“You may go.” Dolores was still beaming. Her smile was as sugary as the tea Ettie had just drunk.

Ettie got up and left, eager to get out of that overpowering office, and all its dangerous shades of pink and sweetened teas and cats pawing at their gilt frames on the walls.
She practically flew down the corridor, not looking where she was going, heading for the lift. This place – she was beginning to hate it. Why on earth had she been so eager and so bloody proud to work in the Ministry, in this godforsaken underground cave with its network of windowless passages and creeps like Yaxley and nightmarish figures like Umbridge? She rounded the corner and ran headlong into a Ministry employee, who dropped his clipboard with a clatter.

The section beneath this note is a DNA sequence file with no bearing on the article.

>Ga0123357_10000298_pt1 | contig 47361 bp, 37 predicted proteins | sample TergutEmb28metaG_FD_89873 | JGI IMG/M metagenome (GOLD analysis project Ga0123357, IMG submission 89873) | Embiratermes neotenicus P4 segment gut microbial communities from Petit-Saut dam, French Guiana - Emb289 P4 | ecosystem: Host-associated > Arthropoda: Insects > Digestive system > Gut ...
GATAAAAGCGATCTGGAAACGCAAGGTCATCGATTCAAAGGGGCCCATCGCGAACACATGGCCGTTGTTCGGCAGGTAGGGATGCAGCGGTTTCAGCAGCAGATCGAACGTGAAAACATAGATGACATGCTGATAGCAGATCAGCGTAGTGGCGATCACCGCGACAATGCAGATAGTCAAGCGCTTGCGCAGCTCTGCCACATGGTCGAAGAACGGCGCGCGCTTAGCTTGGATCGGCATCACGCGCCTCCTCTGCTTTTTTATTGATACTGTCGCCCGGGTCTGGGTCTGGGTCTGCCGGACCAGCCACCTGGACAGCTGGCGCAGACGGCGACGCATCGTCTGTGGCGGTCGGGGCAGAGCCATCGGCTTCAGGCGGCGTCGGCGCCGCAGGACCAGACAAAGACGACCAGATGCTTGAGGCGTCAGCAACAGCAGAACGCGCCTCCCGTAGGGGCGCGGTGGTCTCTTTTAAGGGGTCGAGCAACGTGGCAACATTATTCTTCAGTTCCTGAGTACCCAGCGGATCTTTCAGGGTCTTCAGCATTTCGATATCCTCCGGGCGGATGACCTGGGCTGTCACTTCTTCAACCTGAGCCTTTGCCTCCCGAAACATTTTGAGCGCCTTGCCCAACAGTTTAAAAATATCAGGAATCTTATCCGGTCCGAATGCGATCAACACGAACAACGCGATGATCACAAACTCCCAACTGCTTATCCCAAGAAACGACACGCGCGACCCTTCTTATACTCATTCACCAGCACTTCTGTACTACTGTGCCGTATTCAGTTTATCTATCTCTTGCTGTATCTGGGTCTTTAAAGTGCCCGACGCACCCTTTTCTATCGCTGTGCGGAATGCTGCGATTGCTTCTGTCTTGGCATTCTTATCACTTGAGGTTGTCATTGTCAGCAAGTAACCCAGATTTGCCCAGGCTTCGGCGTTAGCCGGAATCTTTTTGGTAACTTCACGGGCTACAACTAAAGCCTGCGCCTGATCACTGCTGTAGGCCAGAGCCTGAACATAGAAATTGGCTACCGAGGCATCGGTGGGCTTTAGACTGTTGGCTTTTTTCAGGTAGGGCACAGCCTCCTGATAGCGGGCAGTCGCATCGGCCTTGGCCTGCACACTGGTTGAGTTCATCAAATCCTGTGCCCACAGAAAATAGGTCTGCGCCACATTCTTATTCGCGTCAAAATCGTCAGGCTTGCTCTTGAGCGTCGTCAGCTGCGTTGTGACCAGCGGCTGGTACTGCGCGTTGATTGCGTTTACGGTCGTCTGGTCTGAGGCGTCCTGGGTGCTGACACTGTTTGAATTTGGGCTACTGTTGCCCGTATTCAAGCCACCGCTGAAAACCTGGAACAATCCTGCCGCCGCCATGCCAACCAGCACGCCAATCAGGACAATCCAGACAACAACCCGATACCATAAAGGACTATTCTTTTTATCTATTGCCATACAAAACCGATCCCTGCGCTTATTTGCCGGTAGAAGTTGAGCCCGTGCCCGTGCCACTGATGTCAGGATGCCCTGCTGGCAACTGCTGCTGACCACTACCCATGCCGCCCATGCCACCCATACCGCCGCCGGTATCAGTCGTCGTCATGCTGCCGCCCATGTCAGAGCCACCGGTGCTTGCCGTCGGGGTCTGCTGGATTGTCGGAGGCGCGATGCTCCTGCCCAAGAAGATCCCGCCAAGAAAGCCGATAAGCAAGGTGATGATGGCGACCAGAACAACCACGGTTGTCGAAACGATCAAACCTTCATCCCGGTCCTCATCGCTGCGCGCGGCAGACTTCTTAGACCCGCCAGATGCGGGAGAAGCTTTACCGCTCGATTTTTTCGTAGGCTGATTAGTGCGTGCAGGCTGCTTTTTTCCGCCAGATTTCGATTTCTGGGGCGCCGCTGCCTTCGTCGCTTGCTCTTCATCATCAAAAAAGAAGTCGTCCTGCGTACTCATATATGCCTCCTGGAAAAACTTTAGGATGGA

“S-sorry,” said the man without looking up. His navy blue robes and slumped shoulders as well as the stutter in his voice were familiar.


He stopped abruptly. “Marietta. I wasn’t expecting to see you here.”

“I had a meeting with Dolores.”

He seemed to flinch at the mention of the name, but then again, he flinched at everything. He shrugged and stepped around her. “I have to get to Bletchley’s office and renew the Ventilation Charms there.”

“Reg!” she said loudly and he paused.


“I fancy a drink.”

He stared at her. “A – drink?”

“That’s right.” She was uncertain now. “You know, like in a pub or something.”


“Don’t colleagues sometimes have after-work drinks together?”

He looked completely stupefied. His jaw opened and shut at least twice but no words came out of his mouth.